• The development of self-regulating tools must consider the multiple stakeholders’ needs to ensure widespread buy-in and adoption. The Digital Trust Label was developed under a multi-stakeholder approach involving consumers, representatives from the private and public sector as well as civil society, to guarantee that all views and perspectives were included.
  • There is a need for market incentives, given that the cost and burden for smaller companies might result in a lack of adoption of the self-regulating mechanisms.
  • There are trade-offs between consumers and driving innovation and competition. If a certification or label is hard to obtain, it can make it difficult for new companies to gain access to the market.
  • There might be regulatory confusion given that there are a lot of initiatives and a fragmented ecosystem in the self-regulatory mechanisms, as each has varying levels of complexity, development, and criteria. This potentially could lead to a decrease in trust and challenges around comparing different AI systems on the market.

Finally, the presentation finished with some of the key learnings that the RAND team considers should be key in the future when designing, developing, or incentivising self-regulatory mechanisms for AI systems.

Source: “Labelling initiatives, codes of conduct and other self-regulatory mechanisms for artificial intelligence applications From principles to practice and considerations for the future” by RAND Europe, 2022 [https://www.rand.org/pubs/research_reports/RRA1773-1.html]

After the presentation of the results, the event followed with a series of roundtables and discussions on the future of AI regulations with smaller groups. Here are some of our main takeaways:

  • AI is embedded in many types of products and services, in most cases, the product is also connected to a service, therefore it becomes a complex equation to handle. When developing self-regulatory tools it is very important to be clear about the scope. Creating a label, code of conduct or certification that can do everything is not possible, these should be clear about what is going to be self-regulated, whether is a specific product, a set of services, or one featured in a specific set of services.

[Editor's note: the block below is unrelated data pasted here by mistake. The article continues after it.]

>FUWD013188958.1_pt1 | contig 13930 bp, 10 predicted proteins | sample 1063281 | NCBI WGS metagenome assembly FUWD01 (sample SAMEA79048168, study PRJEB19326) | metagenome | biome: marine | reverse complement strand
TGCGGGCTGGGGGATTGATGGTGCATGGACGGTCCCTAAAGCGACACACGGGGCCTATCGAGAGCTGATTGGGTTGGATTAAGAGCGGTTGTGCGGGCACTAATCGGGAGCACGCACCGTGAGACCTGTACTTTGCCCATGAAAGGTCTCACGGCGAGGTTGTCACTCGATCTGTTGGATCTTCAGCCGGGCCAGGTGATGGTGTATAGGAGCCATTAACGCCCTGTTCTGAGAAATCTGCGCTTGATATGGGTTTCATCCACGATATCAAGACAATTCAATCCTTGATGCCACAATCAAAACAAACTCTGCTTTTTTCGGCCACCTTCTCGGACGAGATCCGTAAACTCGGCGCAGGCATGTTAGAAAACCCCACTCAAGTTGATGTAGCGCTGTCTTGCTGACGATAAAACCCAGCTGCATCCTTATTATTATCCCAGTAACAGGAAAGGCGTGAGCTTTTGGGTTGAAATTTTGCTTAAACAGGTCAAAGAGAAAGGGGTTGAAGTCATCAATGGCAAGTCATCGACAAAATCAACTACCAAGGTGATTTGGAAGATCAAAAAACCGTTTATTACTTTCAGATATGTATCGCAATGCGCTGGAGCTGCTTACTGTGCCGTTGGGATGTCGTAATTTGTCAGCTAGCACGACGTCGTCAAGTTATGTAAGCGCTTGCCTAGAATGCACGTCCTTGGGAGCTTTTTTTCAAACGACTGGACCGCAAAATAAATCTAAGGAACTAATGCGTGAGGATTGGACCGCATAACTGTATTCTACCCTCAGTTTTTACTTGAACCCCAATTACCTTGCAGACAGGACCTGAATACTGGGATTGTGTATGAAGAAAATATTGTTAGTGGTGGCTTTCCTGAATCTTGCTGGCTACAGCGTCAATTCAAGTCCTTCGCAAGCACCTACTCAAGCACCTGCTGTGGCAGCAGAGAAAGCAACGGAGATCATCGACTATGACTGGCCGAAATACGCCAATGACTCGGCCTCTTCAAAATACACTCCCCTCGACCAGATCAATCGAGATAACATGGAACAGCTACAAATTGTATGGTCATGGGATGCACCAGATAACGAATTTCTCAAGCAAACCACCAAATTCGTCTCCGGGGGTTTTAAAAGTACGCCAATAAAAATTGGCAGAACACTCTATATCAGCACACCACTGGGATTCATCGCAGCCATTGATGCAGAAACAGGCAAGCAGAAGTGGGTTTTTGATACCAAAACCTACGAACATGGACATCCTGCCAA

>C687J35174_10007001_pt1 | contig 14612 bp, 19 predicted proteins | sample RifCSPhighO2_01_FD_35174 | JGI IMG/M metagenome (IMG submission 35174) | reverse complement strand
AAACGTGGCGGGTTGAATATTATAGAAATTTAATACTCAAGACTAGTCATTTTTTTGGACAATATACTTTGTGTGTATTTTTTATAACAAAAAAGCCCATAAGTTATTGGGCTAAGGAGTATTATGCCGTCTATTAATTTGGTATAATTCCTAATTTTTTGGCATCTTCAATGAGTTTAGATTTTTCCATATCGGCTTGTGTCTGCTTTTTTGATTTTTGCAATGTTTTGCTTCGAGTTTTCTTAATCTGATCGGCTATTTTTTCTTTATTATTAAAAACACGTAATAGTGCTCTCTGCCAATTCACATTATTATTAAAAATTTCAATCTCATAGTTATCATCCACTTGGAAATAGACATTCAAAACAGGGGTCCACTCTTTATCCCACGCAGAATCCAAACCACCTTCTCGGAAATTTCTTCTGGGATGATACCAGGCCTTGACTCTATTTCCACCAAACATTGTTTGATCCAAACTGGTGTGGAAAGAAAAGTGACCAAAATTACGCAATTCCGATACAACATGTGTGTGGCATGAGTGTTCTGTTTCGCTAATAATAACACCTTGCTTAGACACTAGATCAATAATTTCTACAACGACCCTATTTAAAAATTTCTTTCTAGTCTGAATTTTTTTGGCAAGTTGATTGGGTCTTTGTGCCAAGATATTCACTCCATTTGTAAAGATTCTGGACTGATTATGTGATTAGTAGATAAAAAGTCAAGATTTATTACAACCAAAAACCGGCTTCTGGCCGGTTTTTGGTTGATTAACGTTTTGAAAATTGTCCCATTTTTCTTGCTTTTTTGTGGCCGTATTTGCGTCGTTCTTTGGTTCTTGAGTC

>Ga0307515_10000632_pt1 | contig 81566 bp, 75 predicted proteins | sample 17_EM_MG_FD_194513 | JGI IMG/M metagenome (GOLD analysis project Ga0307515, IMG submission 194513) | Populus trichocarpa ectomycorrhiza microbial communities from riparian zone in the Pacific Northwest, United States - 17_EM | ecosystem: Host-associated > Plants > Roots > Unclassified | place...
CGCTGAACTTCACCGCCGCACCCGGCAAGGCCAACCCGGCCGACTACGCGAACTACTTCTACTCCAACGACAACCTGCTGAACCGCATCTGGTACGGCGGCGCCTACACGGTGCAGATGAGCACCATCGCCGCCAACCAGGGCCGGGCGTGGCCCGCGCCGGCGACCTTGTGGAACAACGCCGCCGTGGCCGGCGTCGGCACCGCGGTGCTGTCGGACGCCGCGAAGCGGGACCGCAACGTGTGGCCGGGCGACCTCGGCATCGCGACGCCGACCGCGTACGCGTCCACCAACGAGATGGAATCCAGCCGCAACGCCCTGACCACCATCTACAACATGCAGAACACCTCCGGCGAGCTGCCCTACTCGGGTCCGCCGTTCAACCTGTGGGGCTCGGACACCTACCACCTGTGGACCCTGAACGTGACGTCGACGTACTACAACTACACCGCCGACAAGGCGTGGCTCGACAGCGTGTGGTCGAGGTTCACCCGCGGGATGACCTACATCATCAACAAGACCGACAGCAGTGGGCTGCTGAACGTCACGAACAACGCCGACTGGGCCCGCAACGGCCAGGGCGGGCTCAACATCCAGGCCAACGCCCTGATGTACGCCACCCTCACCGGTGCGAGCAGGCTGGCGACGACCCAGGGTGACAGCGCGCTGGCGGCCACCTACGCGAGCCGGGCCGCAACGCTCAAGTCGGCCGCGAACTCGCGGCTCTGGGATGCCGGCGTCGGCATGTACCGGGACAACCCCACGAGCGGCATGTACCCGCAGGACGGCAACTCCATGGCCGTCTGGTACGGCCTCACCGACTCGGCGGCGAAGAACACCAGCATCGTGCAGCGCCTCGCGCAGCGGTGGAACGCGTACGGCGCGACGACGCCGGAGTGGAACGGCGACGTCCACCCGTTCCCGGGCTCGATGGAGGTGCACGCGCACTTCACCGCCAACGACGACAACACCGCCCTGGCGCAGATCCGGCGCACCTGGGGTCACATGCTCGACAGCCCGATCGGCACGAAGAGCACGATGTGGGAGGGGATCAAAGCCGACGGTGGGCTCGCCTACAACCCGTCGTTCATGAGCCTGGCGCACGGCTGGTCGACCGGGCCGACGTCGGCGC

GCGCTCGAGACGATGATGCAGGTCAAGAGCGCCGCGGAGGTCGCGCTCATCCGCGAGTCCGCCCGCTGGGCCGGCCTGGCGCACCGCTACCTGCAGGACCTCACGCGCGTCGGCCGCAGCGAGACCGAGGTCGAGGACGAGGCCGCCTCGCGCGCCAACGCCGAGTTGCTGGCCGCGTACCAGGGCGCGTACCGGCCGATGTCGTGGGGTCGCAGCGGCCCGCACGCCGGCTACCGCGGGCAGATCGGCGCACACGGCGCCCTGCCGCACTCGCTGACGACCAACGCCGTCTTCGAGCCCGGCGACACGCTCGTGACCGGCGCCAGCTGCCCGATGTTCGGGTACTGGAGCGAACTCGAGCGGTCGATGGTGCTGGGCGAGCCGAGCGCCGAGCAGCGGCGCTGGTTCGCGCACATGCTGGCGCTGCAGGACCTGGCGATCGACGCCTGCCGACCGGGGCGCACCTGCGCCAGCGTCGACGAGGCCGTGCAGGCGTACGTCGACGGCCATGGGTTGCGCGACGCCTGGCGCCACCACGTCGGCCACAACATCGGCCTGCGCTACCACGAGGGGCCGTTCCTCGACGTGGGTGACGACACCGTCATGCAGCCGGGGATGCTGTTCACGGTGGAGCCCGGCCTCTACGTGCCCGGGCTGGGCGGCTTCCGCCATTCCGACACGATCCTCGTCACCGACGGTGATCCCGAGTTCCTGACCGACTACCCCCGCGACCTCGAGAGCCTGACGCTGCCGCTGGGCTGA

• There can be a selection bias issue when AI audits are voluntary. Usually, the companies that will volunteer to do them are mostly the ones who are forward thinking, concerned about the challenges in AI algorithms, or who have staff really interested in particular AI issues.
  • Customer demand is the driver or biggest incentive for self-regulatory mechanisms. They become successful if the customer is asking for them. Therefore, it is important to develop a tool that is understandable for the consumer. However, there should be a balance between something technically meaningful and easy to understand for everyone.
  • For future efforts on AI self-regulatory mechanisms, it is important to specify whether it is done at the level of an AI tool that is used by many customers or at the level of each customer’s implementation. Under this scenario, the audit can guarantee that the tool is reliable and safe, but the organisation using it has to make sure that the tool is being used or implemented correctly. This means that the tool is already proven to be trustworthy but how it is going to be maintained and used is the responsibility of the organisation. In this sense, the scope of the mechanisms is key. Implementing certifications or labels for products but also for organisations as a whole, there can really be a chain of trust among different stakeholders.
  • And finally, there needs to be something beyond the audit that allows space for constant improvements and innovation of certification, labels, or codes of conduct.

Bringing trust and ethics back into tech

Through our experience and learnings in developing the Digital Trust Label, we can support many of the identified challenges. The Digital Trust Label is one of the first of its kind. By using a clear, visual, plain, and non-technical language, the Digital Trust Label denotes the trustworthiness of digital services in a way that everyone can understand. By combining the dimensions of security, data protection, reliability and fair user interaction, the DTL takes a holistic approach when it comes to addressing the complex question of digital trust. Recognising the fast pace of technological innovation and evolution, the DTL was developed to constantly be adapted and confront the challenges of the digital transformations.